ROME — Breaking what had been a broad silence on U.S. President Donald Trump’s controversial executive order imposing a temporary ban on admitting refugees from seven majority-Muslim states, a senior aide to Pope Francis on Wednesday said that the Vatican is “worried” about the decision.

“Certainly there is worry, because we are messengers of another culture, that of openness,” Archbishop Angelo Becciu, the Vatican’s deputy secretary of state, told TV2000, an Italian Catholic television station that had asked about Trump’s order.

Asked about the presidential promise to build a wall along the U.S.-Mexico border, Becciu said that, “Pope Francis insists on the ability to integrate those who arrive in our societies and cultures. All Christians should be strong in reaffirming this message.”

Pope Francis’s decision to remain quiet heretofore on an issue that is clearly close to his heart was partially explained by American Cardinal Joseph Tobin in a recent interview with Catholic News Agency.

In it, the Newark prelate said that in recent days, during a visit to the Vatican’s new Dicastery for Integral Human Development, Father Michael Czerny, a senior official of the department, told him “the Holy Father doesn’t feel the need to intervene because he believes the bishops, not just one bishop, but the bishops of the United States are making an adequate response, a Gospel response.”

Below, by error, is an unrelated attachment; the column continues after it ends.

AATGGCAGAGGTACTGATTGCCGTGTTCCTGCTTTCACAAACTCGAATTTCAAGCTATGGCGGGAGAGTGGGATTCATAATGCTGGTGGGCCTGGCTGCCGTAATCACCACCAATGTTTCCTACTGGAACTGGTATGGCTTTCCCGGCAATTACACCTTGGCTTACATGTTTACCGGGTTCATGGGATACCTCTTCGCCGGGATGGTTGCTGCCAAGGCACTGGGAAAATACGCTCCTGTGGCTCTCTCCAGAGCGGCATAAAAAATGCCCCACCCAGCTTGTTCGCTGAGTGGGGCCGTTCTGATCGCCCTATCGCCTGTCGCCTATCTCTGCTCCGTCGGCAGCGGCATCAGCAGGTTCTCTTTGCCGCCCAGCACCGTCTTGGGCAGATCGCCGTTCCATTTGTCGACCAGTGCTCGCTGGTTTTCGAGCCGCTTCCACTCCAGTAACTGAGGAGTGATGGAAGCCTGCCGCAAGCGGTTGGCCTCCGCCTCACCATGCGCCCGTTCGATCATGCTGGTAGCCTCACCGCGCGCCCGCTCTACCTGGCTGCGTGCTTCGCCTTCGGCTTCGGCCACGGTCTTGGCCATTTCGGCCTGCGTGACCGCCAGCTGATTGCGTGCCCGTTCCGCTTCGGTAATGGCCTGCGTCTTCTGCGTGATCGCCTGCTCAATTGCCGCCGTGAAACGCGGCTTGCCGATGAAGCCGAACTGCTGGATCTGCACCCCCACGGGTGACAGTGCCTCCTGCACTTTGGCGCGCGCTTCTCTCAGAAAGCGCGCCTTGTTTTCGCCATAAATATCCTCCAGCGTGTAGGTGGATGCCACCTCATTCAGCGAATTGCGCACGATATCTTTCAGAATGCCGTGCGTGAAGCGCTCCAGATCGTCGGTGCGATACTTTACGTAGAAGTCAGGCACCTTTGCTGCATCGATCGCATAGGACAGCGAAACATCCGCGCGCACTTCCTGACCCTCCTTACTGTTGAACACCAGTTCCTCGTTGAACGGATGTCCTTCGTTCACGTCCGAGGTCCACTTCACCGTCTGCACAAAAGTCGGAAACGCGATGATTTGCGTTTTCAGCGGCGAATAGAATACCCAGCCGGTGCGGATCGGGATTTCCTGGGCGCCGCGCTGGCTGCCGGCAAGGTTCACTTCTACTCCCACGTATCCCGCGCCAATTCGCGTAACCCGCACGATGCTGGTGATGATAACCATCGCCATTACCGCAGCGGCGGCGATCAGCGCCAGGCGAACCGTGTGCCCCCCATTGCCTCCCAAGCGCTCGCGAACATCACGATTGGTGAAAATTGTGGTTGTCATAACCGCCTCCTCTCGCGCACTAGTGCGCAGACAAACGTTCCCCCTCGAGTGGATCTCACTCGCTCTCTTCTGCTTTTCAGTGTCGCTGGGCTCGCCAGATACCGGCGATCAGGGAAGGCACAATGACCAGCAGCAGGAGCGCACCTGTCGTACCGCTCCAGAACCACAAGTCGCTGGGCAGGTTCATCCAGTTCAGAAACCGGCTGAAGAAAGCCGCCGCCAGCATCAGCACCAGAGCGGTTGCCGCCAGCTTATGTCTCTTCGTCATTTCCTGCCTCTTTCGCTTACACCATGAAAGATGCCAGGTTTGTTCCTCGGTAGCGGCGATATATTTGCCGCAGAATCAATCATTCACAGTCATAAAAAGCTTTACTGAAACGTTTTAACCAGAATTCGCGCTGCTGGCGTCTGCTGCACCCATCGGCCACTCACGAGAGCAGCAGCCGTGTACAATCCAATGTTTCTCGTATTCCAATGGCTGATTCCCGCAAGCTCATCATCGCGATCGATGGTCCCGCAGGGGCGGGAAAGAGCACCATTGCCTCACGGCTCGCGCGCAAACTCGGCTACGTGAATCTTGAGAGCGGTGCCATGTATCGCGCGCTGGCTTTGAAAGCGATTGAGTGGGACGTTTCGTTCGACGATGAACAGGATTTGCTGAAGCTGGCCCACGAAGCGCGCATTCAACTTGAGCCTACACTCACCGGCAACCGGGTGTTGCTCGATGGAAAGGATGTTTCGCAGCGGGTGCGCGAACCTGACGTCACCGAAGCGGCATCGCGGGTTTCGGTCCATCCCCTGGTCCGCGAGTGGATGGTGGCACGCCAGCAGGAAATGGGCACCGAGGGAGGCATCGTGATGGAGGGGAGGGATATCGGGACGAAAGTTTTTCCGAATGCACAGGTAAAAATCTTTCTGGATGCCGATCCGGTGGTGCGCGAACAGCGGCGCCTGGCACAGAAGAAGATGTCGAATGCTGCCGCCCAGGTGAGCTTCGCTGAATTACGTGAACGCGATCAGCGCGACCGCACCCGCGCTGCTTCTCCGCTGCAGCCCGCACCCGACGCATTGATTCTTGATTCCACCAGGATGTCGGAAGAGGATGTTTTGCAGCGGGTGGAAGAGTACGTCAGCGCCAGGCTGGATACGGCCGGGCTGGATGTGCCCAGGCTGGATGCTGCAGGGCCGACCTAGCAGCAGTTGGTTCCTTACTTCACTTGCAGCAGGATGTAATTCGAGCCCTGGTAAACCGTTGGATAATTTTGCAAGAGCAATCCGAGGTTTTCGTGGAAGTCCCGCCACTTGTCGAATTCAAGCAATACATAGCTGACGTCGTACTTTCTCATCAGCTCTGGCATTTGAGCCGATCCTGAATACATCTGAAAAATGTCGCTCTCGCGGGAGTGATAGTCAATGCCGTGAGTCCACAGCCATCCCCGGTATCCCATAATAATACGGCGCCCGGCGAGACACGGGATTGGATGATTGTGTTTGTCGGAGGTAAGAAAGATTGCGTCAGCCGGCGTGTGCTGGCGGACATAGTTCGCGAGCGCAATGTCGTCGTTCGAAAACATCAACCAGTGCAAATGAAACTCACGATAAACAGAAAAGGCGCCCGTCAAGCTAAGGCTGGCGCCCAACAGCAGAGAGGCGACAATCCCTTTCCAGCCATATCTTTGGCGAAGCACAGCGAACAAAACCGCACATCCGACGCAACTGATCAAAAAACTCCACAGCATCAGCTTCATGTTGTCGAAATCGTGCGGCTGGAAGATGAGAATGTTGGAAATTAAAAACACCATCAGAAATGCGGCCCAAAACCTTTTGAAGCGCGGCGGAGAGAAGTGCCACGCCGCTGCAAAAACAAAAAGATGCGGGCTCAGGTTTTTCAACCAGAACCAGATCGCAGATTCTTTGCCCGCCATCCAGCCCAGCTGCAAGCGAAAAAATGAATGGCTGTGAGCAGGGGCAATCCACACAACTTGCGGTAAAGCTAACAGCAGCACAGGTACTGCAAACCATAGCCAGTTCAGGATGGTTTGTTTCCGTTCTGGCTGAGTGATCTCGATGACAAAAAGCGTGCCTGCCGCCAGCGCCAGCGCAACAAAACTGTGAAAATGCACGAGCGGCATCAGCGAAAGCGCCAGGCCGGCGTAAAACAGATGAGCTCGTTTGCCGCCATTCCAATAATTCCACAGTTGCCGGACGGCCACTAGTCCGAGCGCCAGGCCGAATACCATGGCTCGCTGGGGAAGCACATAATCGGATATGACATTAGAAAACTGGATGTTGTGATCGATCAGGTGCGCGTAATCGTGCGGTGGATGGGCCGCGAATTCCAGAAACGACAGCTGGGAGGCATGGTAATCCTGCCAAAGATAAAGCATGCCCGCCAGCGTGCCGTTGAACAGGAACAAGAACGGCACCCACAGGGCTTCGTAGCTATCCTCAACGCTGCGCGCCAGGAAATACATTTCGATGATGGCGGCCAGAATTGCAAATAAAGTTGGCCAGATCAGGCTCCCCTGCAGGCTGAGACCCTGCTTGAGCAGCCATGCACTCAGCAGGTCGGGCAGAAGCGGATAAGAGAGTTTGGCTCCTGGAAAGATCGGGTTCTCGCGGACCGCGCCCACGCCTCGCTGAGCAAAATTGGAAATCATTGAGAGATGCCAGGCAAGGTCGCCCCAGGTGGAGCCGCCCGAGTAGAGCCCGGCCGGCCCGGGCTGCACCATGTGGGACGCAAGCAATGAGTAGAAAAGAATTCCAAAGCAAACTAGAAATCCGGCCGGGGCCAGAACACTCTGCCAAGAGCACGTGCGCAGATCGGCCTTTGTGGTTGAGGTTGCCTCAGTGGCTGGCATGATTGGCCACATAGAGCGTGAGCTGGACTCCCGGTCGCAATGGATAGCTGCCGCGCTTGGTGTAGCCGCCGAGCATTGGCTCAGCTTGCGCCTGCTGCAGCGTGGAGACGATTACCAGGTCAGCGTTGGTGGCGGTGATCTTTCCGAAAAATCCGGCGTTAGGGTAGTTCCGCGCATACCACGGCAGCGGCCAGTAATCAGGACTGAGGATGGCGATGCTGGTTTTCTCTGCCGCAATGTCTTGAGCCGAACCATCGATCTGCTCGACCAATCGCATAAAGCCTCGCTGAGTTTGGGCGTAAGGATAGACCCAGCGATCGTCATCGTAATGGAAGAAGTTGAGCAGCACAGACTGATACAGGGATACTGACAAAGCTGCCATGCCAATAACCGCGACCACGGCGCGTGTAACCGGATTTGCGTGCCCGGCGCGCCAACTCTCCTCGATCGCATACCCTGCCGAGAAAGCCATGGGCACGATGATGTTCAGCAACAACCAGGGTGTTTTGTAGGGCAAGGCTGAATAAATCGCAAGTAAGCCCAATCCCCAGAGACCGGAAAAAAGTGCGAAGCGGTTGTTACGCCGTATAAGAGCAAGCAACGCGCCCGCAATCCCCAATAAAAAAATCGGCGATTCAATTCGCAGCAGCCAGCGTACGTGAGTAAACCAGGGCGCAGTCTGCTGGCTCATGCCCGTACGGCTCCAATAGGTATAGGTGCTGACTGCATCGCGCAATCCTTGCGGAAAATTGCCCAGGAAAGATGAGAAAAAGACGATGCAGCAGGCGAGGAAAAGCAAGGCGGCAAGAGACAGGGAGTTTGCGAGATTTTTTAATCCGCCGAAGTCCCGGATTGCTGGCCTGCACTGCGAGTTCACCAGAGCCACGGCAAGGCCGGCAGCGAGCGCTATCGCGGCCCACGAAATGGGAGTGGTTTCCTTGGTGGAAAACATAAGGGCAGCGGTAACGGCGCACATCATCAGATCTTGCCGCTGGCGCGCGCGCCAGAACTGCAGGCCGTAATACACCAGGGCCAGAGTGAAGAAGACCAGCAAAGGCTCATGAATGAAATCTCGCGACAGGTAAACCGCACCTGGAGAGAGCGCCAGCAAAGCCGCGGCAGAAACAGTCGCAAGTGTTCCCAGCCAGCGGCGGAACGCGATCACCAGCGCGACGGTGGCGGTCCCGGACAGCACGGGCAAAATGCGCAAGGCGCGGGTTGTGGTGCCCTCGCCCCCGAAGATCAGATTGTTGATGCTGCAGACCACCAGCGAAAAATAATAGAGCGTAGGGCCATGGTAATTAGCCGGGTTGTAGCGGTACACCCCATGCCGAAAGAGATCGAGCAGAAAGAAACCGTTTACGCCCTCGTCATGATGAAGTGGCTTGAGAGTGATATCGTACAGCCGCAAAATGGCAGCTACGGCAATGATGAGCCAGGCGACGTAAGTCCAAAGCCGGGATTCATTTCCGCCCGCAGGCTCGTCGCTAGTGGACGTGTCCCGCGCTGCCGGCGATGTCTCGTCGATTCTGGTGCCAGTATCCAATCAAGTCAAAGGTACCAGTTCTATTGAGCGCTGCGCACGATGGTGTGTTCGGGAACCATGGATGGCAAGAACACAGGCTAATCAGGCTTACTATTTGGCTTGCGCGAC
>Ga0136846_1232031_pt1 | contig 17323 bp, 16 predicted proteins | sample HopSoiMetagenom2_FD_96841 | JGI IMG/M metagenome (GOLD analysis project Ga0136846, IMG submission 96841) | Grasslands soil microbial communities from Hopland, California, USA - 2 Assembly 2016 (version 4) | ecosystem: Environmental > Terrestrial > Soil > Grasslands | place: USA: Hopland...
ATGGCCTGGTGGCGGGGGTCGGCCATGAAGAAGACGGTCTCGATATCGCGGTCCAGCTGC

The responses from the American bishops to Trump’s decision have been ample, and the bulk of it critical, with Chicago’s Cardinal Blase Cupich calling the order a “dark moment in American history.”

“The executive order to turn away refugees and to close our nation to those, particularly Muslims, fleeing violence, oppression and persecution is contrary to both Catholic and American values,” Cupich said in a statement.

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Archbishop Charles Chaput of Philadelphia, in his weekly blog released on Tuesday, wrote that “Being ‘pro-life’ involves a great deal more than a defense of unborn life, though it should naturally start there.  We also have grave responsibilities to the poor, the infirm, the elderly and the immigrant – responsibilities that will shape our encounter with the God of justice when we meet him face to face.”

According to Chaput, there are “few embodiments of the weak more needy or compelling than refugees,” and it is for this reason that the Church in the United States has reacted “so strongly, so negatively — and so properly — to President Trump’s executive orders of January 28.”

He goes on to quote Archbishop José Gomez of Los Angeles, himself an immigrant from Mexico and a naturalized American citizen. In the writing quoted by Chaput, the Vice President of the United States Conference of Catholic Bishops says that even though it might be true that Trump didn’t impose a “Muslim ban” because the majority of Muslim countries are not affected, this “does not make these orders less troubling.”

“Halting admissions of refugees for 90 or 120 days may not seem like a long time. But for a family fleeing a war-torn nation, or the violence of drug cartels, or warlords who force even children into armies — this could mean the difference between life and death,” Gomez wrote.